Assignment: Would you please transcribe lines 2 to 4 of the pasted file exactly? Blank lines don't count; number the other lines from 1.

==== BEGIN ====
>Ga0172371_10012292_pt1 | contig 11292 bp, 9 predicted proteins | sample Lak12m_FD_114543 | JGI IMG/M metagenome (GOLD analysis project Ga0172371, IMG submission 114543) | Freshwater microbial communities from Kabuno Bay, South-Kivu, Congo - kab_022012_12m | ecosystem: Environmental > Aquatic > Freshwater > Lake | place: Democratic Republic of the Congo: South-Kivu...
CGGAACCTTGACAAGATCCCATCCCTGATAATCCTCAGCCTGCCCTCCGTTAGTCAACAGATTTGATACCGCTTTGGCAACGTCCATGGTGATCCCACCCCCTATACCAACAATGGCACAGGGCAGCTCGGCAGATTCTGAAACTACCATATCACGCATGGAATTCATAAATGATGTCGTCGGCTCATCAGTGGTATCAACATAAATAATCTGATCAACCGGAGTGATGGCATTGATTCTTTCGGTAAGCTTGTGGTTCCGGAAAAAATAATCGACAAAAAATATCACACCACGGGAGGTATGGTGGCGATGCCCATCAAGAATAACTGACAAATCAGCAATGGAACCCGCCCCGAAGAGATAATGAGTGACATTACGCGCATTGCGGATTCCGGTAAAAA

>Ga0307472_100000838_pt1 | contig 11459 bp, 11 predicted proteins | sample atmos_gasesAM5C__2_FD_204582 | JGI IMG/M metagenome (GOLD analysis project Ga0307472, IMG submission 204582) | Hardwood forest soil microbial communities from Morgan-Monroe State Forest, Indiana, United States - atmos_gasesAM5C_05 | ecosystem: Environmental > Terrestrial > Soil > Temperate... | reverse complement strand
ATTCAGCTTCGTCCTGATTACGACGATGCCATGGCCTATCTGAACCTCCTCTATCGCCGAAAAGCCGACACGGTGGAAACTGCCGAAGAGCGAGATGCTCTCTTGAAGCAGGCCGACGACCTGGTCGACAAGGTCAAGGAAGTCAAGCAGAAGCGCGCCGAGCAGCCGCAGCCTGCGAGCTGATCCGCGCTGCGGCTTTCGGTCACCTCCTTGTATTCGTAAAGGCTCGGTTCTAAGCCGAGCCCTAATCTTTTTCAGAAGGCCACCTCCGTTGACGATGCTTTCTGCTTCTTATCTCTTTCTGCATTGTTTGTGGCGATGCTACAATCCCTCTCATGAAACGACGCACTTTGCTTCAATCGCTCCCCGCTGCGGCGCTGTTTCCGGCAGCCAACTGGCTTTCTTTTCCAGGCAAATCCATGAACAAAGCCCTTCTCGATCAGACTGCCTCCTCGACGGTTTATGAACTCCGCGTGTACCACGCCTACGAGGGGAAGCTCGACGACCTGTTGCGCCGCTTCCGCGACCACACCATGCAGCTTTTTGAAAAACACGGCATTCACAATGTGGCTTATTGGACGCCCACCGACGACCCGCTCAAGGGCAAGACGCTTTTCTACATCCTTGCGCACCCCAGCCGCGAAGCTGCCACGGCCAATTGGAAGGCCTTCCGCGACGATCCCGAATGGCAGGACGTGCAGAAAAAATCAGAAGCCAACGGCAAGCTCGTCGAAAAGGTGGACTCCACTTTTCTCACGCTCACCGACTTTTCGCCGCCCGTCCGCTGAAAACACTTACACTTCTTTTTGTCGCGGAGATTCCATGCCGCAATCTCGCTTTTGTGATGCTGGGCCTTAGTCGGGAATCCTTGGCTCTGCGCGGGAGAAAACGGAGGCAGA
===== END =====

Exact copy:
CGGAACCTTGACAAGATCCCATCCCTGATAATCCTCAGCCTGCCCTCCGTTAGTCAACAGATTTGATACCGCTTTGGCAACGTCCATGGTGATCCCACCCCCTATACCAACAATGGCACAGGGCAGCTCGGCAGATTCTGAAACTACCATATCACGCATGGAATTCATAAATGATGTCGTCGGCTCATCAGTGGTATCAACATAAATAATCTGATCAACCGGAGTGATGGCATTGATTCTTTCGGTAAGCTTGTGGTTCCGGAAAAAATAATCGACAAAAAATATCACACCACGGGAGGTATGGTGGCGATGCCCATCAAGAATAACTGACAAATCAGCAATGGAACCCGCCCCGAAGAGATAATGAGTGACATTACGCGCATTGCGGATTCCGGTAAAAA

>Ga0307472_100000838_pt1 | contig 11459 bp, 11 predicted proteins | sample atmos_gasesAM5C__2_FD_204582 | JGI IMG/M metagenome (GOLD analysis project Ga0307472, IMG submission 204582) | Hardwood forest soil microbial communities from Morgan-Monroe State Forest, Indiana, United States - atmos_gasesAM5C_05 | ecosystem: Environmental > Terrestrial > Soil > Temperate... | reverse complement strand
ATTCAGCTTCGTCCTGATTACGACGATGCCATGGCCTATCTGAACCTCCTCTATCGCCGAAAAGCCGACACGGTGGAAACTGCCGAAGAGCGAGATGCTCTCTTGAAGCAGGCCGACGACCTGGTCGACAAGGTCAAGGAAGTCAAGCAGAAGCGCGCCGAGCAGCCGCAGCCTGCGAGCTGATCCGCGCTGCGGCTTTCGGTCACCTCCTTGTATTCGTAAAGGCTCGGTTCTAAGCCGAGCCCTAATCTTTTTCAGAAGGCCACCTCCGTTGACGATGCTTTCTGCTTCTTATCTCTTTCTGCATTGTTTGTGGCGATGCTACAATCCCTCTCATGAAACGACGCACTTTGCTTCAATCGCTCCCCGCTGCGGCGCTGTTTCCGGCAGCCAACTGGCTTTCTTTTCCAGGCAAATCCATGAACAAAGCCCTTCTCGATCAGACTGCCTCCTCGACGGTTTATGAACTCCGCGTGTACCACGCCTACGAGGGGAAGCTCGACGACCTGTTGCGCCGCTTCCGCGACCACACCATGCAGCTTTTTGAAAAACACGGCATTCACAATGTGGCTTATTGGACGCCCACCGACGACCCGCTCAAGGGCAAGACGCTTTTCTACATCCTTGCGCACCCCAGCCGCGAAGCTGCCACGGCCAATTGGAAGGCCTTCCGCGACGATCCCGAATGGCAGGACGTGCAGAAAAAATCAGAAGCCAACGGCAAGCTCGTCGAAAAGGTGGACTCCACTTTTCTCACGCTCACCGACTTTTCGCCGCCCGTCCGCTGAAAACACTTACACTTCTTTTTGTCGCGGAGATTCCATGCCGCAATCTCGCTTTTGTGATGCTGGGCCTTAGTCGGGAATCCTTGGCTCTGCGCGGGAGAAAACGGAGGCAGA